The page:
Etched fold anatomy Folds are indicated on the etches by half-etched lines. Unless stated otherwise, all folds are made at 90° with the half-etched line on the inside of the fold. Most folds may be made by holding the larger part of the workpiece in the fingers or, for smaller items, a hand vice or similar clamp, and then driving the fold from the smaller part either by using smooth-jawed pliers or by turning it over against a smooth, flat, hard block of material such as hardwood, metal or tufnol. For longer folds the workpiece may be clamped between two flat, straight edged pieces of similar material. Special folding tools or bending bars are not necessary, though of course you may find them useful if you have them.

Whichever way you make a fold, try not to force its location or direction, but let the brass bend at its weakest point as determined by the centre of the etched fold line. This should result in a correctly positioned and symmetric fold as shown in the diagram.

The act of making the fold will work-harden the metal along the line of the fold and may even, especially with a lighter etch, cause it to yield on the outer corner of the fold. Try, therefore, not to work a fold unnecessarily once made, as it will become increasingly brittle and prone to breakage. In general, folds are reinforced with a fillet of solder but this is explicitly dealt with in the instructions for each component.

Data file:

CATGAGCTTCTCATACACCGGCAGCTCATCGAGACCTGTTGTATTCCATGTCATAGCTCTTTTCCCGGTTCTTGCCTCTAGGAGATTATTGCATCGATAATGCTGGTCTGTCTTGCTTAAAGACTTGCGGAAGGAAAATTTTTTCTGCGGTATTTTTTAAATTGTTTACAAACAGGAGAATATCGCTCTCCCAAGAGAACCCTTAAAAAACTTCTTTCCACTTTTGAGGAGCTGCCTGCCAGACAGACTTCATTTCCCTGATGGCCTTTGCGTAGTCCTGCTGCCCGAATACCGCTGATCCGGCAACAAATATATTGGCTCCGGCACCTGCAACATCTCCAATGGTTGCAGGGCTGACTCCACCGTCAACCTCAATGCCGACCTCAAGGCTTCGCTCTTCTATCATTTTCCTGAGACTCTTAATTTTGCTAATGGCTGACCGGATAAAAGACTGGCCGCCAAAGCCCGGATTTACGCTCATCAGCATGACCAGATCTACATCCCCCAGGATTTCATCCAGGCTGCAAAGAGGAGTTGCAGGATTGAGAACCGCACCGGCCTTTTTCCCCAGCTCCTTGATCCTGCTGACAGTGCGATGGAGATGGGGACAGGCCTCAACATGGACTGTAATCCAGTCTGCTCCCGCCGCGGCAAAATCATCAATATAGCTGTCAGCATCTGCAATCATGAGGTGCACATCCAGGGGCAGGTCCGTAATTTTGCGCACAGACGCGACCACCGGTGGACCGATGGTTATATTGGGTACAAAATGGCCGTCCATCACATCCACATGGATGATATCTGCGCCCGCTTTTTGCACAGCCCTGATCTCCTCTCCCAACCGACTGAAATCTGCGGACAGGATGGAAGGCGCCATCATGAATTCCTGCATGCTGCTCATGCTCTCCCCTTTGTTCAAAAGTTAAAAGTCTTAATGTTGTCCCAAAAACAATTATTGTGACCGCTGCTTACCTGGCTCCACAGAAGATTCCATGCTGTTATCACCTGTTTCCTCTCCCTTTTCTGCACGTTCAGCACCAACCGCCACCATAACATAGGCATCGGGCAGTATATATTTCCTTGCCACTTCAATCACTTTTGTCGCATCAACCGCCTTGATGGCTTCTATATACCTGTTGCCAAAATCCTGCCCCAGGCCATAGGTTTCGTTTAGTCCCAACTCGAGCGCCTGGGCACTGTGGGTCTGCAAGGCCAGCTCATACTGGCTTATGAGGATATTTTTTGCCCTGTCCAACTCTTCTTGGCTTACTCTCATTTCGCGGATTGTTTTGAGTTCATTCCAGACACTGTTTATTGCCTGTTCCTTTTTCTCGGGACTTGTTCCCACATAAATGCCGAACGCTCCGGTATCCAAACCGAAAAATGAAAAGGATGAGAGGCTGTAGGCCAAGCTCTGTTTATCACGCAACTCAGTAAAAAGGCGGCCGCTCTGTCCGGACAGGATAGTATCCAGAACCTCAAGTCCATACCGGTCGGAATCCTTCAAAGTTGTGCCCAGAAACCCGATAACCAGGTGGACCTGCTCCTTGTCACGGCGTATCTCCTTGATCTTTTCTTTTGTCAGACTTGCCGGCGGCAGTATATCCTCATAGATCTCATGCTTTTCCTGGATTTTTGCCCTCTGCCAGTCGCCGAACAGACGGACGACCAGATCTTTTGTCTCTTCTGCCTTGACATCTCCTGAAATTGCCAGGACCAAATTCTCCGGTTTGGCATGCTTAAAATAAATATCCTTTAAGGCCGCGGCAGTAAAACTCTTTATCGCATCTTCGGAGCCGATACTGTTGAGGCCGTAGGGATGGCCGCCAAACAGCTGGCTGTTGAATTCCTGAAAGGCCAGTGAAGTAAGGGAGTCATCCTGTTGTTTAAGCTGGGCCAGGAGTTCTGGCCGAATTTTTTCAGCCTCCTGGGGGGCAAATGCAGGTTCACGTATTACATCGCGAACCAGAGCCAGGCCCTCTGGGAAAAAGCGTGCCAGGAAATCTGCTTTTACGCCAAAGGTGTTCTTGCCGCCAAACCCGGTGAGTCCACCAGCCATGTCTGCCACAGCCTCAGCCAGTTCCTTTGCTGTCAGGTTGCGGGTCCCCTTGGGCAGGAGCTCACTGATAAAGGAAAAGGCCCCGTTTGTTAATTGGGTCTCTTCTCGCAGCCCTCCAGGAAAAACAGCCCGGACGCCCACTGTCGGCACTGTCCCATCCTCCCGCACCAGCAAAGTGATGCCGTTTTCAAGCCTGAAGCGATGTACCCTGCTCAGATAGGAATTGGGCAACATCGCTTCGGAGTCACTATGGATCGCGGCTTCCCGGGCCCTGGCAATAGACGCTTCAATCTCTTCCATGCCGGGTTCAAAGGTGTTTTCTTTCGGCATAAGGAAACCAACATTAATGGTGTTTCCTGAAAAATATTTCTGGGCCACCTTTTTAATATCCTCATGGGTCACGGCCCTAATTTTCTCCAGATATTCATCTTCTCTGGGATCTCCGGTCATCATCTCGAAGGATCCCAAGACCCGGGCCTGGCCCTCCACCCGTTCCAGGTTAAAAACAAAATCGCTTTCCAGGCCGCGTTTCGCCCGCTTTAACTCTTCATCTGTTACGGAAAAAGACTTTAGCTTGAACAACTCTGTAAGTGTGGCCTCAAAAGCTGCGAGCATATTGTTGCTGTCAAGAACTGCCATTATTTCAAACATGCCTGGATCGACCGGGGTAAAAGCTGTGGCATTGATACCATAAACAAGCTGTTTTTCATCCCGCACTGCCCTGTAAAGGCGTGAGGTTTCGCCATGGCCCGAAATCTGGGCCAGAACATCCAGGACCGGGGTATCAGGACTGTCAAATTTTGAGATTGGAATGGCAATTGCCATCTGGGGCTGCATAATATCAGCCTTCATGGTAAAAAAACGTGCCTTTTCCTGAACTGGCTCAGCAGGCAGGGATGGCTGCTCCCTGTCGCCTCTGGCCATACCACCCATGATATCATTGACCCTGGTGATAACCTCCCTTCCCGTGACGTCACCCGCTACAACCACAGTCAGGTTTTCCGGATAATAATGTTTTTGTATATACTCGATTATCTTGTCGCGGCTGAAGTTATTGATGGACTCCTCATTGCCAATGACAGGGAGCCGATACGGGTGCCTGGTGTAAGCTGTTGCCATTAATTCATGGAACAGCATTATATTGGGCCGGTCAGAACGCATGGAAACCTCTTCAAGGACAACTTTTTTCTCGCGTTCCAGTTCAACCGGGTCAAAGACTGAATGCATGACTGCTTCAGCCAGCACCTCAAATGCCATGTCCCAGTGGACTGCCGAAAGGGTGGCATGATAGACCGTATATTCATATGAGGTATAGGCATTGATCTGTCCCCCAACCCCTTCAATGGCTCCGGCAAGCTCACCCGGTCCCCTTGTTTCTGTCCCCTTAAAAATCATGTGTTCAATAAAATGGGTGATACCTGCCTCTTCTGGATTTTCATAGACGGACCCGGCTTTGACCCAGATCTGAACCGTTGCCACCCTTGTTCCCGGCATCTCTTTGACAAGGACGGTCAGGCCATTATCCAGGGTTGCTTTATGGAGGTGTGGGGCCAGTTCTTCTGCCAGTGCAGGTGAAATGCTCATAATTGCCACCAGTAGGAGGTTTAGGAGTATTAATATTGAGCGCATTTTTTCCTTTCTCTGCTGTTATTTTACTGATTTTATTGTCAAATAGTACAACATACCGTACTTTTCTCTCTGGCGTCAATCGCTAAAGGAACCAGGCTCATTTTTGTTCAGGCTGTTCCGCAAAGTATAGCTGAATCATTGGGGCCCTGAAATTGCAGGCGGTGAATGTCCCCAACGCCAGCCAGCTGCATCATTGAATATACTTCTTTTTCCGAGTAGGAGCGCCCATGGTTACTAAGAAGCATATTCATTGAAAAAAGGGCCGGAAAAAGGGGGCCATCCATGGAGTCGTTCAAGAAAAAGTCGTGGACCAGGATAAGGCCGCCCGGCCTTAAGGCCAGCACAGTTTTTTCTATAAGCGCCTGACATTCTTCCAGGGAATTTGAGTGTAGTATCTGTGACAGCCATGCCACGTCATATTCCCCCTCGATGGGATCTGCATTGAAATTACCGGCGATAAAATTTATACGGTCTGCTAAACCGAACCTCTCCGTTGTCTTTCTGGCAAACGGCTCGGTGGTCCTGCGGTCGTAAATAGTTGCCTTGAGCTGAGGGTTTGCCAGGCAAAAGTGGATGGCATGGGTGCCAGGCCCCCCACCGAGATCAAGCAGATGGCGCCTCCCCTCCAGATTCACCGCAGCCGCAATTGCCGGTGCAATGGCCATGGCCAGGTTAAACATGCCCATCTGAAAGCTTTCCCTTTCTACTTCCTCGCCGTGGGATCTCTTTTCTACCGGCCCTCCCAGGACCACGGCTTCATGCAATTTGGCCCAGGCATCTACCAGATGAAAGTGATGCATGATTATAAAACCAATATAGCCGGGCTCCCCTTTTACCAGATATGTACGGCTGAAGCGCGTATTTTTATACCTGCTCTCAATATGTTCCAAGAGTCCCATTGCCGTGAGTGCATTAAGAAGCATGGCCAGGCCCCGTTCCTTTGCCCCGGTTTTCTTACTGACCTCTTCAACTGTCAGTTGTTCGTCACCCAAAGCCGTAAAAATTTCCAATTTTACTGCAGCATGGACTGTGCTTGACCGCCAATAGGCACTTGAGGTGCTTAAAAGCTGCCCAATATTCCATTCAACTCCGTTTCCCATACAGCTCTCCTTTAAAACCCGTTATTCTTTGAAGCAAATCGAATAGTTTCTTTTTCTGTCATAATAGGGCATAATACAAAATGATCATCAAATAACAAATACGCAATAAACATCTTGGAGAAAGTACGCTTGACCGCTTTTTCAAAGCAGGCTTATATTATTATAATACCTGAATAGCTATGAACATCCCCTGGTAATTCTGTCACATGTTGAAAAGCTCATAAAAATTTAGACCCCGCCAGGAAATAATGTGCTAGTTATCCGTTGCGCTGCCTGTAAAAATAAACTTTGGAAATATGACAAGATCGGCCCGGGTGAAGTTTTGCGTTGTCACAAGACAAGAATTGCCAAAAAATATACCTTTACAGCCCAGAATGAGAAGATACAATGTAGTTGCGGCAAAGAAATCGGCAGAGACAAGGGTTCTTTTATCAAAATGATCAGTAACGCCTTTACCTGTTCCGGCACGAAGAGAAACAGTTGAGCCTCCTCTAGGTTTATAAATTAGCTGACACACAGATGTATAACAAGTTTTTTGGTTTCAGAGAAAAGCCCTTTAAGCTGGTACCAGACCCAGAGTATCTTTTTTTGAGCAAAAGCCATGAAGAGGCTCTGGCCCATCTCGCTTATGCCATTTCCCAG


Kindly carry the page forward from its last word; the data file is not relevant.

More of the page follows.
We use Carrs 145° wire solder with either Carrs Green Label liquid flux or La-Co paste flux, except where stated otherwise. You will develop a technique that suits yourself and your iron, but the following notes might help as a starting point.

Flux can be applied to the workpiece using a brush, a pointed cocktail stick or (for paste flux) a syringe. With liquid flux, reducing the surface tension of the flux, for example by adding a drop of washing up liquid or ox-gall, may help it wet the surface. The soldering iron bit is wiped on a damp sponge before each use. A small amount of solder can be picked up on the bit (it might need a little flux to help it) and the bit applied to the workpiece, holding it there until the solder 'flashes' off the bit into the joint; we are using relatively thick material so can afford to linger with the iron and get plenty of heat to the job. Alternatively a small length of solder wire can be cut off, placed next to the joint and the iron brought to it. The length can be anything down to the smallest sliver (and even that cut into smaller sections), giving precise control of the amount of solder applied.

Flux residues should be neutralized and/or cleaned off after each working session. Green Label flux may be rinsed away with water; a little added citric acid will neutralize it. Liquid or paste fluxes can be washed away either with a proprietary flux cleaner or a 50/50 mix of methylated spirits and water.

Spring Winding